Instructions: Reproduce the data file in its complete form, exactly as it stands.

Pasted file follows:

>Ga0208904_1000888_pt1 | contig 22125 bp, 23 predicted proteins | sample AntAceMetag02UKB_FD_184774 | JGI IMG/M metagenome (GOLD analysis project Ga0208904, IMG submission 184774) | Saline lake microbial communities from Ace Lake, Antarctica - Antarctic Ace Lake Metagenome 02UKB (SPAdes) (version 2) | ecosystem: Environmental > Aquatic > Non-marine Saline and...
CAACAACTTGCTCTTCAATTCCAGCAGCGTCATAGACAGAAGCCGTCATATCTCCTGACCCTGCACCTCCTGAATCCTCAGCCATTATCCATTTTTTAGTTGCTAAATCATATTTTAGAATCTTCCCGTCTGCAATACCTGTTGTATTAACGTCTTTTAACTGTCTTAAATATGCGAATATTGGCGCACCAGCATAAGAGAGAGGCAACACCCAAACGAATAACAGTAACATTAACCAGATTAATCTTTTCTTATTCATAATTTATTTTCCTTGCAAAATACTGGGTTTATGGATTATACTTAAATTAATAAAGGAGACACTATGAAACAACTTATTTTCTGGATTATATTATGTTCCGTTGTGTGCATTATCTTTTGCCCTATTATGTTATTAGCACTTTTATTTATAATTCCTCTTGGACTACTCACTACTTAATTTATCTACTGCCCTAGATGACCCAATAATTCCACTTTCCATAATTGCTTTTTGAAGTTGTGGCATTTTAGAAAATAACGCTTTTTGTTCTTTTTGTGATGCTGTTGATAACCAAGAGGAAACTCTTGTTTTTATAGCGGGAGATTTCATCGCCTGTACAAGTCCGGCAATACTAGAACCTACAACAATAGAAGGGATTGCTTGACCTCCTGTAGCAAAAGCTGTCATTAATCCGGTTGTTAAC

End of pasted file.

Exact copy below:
>Ga0208904_1000888_pt1 | contig 22125 bp, 23 predicted proteins | sample AntAceMetag02UKB_FD_184774 | JGI IMG/M metagenome (GOLD analysis project Ga0208904, IMG submission 184774) | Saline lake microbial communities from Ace Lake, Antarctica - Antarctic Ace Lake Metagenome 02UKB (SPAdes) (version 2) | ecosystem: Environmental > Aquatic > Non-marine Saline and...
CAACAACTTGCTCTTCAATTCCAGCAGCGTCATAGACAGAAGCCGTCATATCTCCTGACCCTGCACCTCCTGAATCCTCAGCCATTATCCATTTTTTAGTTGCTAAATCATATTTTAGAATCTTCCCGTCTGCAATACCTGTTGTATTAACGTCTTTTAACTGTCTTAAATATGCGAATATTGGCGCACCAGCATAAGAGAGAGGCAACACCCAAACGAATAACAGTAACATTAACCAGATTAATCTTTTCTTATTCATAATTTATTTTCCTTGCAAAATACTGGGTTTATGGATTATACTTAAATTAATAAAGGAGACACTATGAAACAACTTATTTTCTGGATTATATTATGTTCCGTTGTGTGCATTATCTTTTGCCCTATTATGTTATTAGCACTTTTATTTATAATTCCTCTTGGACTACTCACTACTTAATTTATCTACTGCCCTAGATGACCCAATAATTCCACTTTCCATAATTGCTTTTTGAAGTTGTGGCATTTTAGAAAATAACGCTTTTTGTTCTTTTTGTGATGCTGTTGATAACCAAGAGGAAACTCTTGTTTTTATAGCGGGAGATTTCATCGCCTGTACAAGTCCGGCAATACTAGAACCTACAACAATAGAAGGGATTGCTTGACCTCCTGTAGCAAAAGCTGTCATTAATCCGGTTGTTAAC